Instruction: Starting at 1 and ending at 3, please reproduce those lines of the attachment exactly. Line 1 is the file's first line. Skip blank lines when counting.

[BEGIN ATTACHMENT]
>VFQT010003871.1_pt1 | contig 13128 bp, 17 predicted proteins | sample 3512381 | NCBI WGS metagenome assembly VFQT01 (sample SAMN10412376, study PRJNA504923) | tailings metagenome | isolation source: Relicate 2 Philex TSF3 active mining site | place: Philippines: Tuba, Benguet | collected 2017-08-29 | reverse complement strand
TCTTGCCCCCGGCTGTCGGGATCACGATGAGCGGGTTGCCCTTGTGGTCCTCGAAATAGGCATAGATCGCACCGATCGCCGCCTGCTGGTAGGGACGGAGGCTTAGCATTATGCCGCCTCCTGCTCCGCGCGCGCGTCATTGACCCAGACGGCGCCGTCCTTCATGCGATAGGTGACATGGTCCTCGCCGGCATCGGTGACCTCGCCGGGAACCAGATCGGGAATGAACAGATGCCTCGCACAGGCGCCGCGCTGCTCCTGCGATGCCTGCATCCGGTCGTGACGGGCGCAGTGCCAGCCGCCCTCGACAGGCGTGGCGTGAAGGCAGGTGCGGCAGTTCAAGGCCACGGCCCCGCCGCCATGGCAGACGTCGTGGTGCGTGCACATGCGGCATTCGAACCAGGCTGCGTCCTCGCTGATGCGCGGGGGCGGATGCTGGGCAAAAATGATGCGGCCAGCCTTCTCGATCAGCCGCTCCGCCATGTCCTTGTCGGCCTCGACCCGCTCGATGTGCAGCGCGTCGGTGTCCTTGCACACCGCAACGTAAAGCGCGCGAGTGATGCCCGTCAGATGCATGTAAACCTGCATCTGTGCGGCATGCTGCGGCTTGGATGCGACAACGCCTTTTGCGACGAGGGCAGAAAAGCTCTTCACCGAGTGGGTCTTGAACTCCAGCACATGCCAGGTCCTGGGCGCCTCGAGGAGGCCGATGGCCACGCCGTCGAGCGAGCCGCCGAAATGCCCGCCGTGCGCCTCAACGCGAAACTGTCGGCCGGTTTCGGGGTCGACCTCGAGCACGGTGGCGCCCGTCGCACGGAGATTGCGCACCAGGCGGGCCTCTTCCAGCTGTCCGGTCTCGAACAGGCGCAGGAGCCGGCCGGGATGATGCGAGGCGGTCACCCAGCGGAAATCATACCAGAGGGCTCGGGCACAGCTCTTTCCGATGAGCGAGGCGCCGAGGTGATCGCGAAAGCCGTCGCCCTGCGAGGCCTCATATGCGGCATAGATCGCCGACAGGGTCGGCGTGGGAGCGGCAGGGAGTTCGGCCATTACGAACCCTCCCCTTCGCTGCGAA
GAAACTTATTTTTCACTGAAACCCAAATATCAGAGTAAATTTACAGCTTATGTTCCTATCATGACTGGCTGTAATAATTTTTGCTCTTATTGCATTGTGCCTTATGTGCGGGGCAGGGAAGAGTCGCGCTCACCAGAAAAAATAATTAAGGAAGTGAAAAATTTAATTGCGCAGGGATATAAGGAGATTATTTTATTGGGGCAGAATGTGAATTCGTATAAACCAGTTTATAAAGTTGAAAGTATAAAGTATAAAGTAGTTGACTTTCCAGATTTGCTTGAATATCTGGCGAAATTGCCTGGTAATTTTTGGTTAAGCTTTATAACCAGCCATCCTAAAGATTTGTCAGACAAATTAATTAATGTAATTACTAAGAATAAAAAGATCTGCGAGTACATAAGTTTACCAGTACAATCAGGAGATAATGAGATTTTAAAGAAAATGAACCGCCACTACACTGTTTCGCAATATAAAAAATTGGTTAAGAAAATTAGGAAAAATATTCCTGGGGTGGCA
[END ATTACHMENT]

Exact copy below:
>VFQT010003871.1_pt1 | contig 13128 bp, 17 predicted proteins | sample 3512381 | NCBI WGS metagenome assembly VFQT01 (sample SAMN10412376, study PRJNA504923) | tailings metagenome | isolation source: Relicate 2 Philex TSF3 active mining site | place: Philippines: Tuba, Benguet | collected 2017-08-29 | reverse complement strand
TCTTGCCCCCGGCTGTCGGGATCACGATGAGCGGGTTGCCCTTGTGGTCCTCGAAATAGGCATAGATCGCACCGATCGCCGCCTGCTGGTAGGGACGGAGGCTTAGCATTATGCCGCCTCCTGCTCCGCGCGCGCGTCATTGACCCAGACGGCGCCGTCCTTCATGCGATAGGTGACATGGTCCTCGCCGGCATCGGTGACCTCGCCGGGAACCAGATCGGGAATGAACAGATGCCTCGCACAGGCGCCGCGCTGCTCCTGCGATGCCTGCATCCGGTCGTGACGGGCGCAGTGCCAGCCGCCCTCGACAGGCGTGGCGTGAAGGCAGGTGCGGCAGTTCAAGGCCACGGCCCCGCCGCCATGGCAGACGTCGTGGTGCGTGCACATGCGGCATTCGAACCAGGCTGCGTCCTCGCTGATGCGCGGGGGCGGATGCTGGGCAAAAATGATGCGGCCAGCCTTCTCGATCAGCCGCTCCGCCATGTCCTTGTCGGCCTCGACCCGCTCGATGTGCAGCGCGTCGGTGTCCTTGCACACCGCAACGTAAAGCGCGCGAGTGATGCCCGTCAGATGCATGTAAACCTGCATCTGTGCGGCATGCTGCGGCTTGGATGCGACAACGCCTTTTGCGACGAGGGCAGAAAAGCTCTTCACCGAGTGGGTCTTGAACTCCAGCACATGCCAGGTCCTGGGCGCCTCGAGGAGGCCGATGGCCACGCCGTCGAGCGAGCCGCCGAAATGCCCGCCGTGCGCCTCAACGCGAAACTGTCGGCCGGTTTCGGGGTCGACCTCGAGCACGGTGGCGCCCGTCGCACGGAGATTGCGCACCAGGCGGGCCTCTTCCAGCTGTCCGGTCTCGAACAGGCGCAGGAGCCGGCCGGGATGATGCGAGGCGGTCACCCAGCGGAAATCATACCAGAGGGCTCGGGCACAGCTCTTTCCGATGAGCGAGGCGCCGAGGTGATCGCGAAAGCCGTCGCCCTGCGAGGCCTCATATGCGGCATAGATCGCCGACAGGGTCGGCGTGGGAGCGGCAGGGAGTTCGGCCATTACGAACCCTCCCCTTCGCTGCGAA
GAAACTTATTTTTCACTGAAACCCAAATATCAGAGTAAATTTACAGCTTATGTTCCTATCATGACTGGCTGTAATAATTTTTGCTCTTATTGCATTGTGCCTTATGTGCGGGGCAGGGAAGAGTCGCGCTCACCAGAAAAAATAATTAAGGAAGTGAAAAATTTAATTGCGCAGGGATATAAGGAGATTATTTTATTGGGGCAGAATGTGAATTCGTATAAACCAGTTTATAAAGTTGAAAGTATAAAGTATAAAGTAGTTGACTTTCCAGATTTGCTTGAATATCTGGCGAAATTGCCTGGTAATTTTTGGTTAAGCTTTATAACCAGCCATCCTAAAGATTTGTCAGACAAATTAATTAATGTAATTACTAAGAATAAAAAGATCTGCGAGTACATAAGTTTACCAGTACAATCAGGAGATAATGAGATTTTAAAGAAAATGAACCGCCACTACACTGTTTCGCAATATAAAAAATTGGTTAAGAAAATTAGGAAAAATATTCCTGGGGTGGCA